On April 16, 1998, 25 physician representatives from 11 countries, from North and South America, Europe and Asia, met in New Orleans, Louisiana, USA to develop an international collaboration to promote the role of addiction medicine in addressing the problems of alcohol and drug abuse. At that meeting, they discussed their respective and common needs with regards to this joint effort and considered options for an organizational structure which would allow them to address those needs. The following statement of mission for this initiative emerged in these discussions:
An international collaboration of physicians in addiction medicine can accomplish certain ends, which are not easily achieved in the respective national settings by individual participants. We hope to address the following issues by means of our joint efforts:
- CREDIBILITY OF THE PHYSICIAN’S ROLE
It is essential that sufficient credence be given to the perspective of physicians specializing in addiction in addressing this chronic disease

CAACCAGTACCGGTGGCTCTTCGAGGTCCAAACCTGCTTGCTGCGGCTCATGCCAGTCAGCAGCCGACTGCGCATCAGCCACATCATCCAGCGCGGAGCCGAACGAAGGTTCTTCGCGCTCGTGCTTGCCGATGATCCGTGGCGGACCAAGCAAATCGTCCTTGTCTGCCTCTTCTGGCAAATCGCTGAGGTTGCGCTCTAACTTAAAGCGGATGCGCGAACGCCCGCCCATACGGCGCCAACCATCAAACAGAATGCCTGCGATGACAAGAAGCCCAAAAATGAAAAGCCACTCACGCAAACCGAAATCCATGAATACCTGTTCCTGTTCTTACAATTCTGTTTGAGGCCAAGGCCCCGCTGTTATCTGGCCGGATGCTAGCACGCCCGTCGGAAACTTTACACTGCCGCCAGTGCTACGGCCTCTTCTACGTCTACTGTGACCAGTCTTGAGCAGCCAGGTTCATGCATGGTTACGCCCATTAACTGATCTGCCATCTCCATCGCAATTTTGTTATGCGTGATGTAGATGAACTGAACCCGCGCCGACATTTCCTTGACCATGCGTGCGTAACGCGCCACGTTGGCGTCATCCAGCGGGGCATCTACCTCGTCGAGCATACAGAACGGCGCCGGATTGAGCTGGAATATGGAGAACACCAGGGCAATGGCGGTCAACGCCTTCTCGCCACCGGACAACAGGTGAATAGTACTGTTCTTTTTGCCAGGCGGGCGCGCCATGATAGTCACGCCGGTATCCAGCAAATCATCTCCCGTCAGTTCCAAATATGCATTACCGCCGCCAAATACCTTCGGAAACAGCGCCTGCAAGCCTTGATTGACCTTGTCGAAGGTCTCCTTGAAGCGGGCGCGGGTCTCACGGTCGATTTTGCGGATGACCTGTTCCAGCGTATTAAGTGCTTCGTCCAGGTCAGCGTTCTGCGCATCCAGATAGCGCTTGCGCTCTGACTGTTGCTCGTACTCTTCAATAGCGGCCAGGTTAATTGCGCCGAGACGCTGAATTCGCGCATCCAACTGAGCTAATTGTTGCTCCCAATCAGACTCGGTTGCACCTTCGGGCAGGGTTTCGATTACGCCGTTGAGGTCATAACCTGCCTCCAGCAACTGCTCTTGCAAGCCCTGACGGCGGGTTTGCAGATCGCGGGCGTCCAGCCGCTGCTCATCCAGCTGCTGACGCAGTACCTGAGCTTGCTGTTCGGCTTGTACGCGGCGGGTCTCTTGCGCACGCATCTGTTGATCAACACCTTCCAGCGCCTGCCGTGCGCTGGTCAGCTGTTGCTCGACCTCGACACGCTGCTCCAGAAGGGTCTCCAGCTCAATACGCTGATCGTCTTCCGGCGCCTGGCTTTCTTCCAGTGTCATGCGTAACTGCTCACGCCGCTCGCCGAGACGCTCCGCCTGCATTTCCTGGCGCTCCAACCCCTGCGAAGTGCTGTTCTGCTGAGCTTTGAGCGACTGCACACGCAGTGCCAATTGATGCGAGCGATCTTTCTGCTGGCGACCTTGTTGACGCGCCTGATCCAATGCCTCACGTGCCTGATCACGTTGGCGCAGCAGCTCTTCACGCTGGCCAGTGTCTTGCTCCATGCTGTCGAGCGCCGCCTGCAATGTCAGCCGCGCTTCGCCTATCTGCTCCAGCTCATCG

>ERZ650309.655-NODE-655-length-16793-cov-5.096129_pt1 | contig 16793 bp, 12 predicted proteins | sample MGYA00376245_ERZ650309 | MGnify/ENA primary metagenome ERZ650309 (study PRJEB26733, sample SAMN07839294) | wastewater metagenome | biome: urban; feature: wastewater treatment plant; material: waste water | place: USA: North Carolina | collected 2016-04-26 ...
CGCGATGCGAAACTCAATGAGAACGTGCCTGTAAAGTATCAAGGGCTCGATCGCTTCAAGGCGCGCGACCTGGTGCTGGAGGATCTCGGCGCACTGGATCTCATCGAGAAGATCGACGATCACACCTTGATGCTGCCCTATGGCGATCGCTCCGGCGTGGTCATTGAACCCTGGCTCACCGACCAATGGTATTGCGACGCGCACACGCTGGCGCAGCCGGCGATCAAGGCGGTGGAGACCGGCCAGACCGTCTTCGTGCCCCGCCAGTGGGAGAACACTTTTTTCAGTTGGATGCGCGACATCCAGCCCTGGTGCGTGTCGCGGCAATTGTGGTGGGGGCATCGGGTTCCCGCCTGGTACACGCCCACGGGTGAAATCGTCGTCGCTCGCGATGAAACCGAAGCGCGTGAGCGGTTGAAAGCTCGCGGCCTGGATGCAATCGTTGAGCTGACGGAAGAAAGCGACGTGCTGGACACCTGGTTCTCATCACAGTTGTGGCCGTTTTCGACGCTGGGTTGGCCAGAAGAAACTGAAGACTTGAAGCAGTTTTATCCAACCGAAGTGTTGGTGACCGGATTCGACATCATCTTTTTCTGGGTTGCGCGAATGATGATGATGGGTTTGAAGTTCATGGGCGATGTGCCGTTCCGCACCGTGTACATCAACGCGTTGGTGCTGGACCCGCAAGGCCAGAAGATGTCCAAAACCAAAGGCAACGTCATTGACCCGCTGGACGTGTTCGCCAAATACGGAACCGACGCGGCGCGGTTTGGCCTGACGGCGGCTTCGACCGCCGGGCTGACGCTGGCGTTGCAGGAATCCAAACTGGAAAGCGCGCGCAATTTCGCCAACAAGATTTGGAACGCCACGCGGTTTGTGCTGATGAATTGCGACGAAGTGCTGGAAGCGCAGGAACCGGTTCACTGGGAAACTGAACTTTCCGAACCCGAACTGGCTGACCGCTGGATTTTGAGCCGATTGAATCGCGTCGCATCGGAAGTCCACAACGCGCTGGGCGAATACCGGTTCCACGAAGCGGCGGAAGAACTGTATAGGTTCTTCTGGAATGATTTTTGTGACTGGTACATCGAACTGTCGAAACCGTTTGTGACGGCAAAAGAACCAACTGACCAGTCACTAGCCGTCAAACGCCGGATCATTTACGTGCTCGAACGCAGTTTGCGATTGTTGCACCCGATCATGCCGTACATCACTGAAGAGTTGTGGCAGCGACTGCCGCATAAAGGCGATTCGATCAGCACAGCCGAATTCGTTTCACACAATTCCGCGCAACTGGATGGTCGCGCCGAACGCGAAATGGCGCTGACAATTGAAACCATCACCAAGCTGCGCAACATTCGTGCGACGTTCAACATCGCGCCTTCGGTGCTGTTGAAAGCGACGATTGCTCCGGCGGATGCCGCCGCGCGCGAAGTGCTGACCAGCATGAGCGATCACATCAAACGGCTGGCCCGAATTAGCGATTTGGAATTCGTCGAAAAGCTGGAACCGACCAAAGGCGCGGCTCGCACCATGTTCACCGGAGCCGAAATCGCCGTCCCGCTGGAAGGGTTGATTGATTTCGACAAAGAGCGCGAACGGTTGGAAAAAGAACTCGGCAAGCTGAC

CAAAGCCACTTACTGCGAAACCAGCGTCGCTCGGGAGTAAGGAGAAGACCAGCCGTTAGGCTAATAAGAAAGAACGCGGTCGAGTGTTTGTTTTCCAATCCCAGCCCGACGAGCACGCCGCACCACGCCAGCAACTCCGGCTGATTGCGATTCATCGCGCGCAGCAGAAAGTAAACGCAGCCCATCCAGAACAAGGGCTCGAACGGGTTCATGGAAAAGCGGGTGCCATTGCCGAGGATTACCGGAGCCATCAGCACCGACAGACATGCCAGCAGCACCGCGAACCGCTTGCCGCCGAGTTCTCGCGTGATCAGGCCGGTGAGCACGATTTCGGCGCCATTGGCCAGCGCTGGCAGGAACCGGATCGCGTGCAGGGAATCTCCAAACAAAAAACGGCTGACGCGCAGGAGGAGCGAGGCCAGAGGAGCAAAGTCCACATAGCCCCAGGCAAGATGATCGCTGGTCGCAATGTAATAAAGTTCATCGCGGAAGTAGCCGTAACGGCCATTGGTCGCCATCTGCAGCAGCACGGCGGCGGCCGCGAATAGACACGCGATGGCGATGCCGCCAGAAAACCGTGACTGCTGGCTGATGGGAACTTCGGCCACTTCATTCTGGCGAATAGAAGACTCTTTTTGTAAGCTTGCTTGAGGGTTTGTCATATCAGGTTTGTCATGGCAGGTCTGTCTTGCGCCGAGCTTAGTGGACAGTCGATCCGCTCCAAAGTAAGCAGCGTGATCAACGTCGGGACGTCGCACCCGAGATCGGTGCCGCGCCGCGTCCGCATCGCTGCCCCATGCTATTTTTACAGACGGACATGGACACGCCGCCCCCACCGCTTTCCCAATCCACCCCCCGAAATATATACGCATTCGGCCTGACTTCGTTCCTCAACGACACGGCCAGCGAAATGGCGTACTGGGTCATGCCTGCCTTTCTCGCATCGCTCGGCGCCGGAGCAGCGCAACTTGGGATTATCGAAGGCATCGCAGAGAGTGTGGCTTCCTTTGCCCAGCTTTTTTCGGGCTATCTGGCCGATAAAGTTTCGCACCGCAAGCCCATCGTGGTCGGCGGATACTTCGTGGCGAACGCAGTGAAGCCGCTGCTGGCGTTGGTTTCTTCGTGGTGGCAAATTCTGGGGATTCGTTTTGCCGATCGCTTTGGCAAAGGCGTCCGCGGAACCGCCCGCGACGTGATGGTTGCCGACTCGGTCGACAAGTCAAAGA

- MEDICAL EDUCATION
Participants in this endeavor each have important educational roles to play in the training of physicians already in the addiction field and of general physicians as well
- INTERNATIONAL CONSENSUS
There needs to be a credible international group that speaks for physicians in addiction worldwide and promotes further recruitment of physicians in the field in order to lend strength to their efforts in their respective countries.
A medical collaboration will be invaluable in generating and disseminating new research findings in addiction etiology and treatment
Physicians in addiction medicine will together formulate empirically-grounded policies for addressing this illness on the national and international level
- IMPAIRED PROFESSIONALS
It is important that physicians work together to deal with the problem of impairment of health professionals from substance abuse
By virtue of our collaboration, we will be able to play a stronger and more effective role in the prevention of addictive illness and its health and social consequences.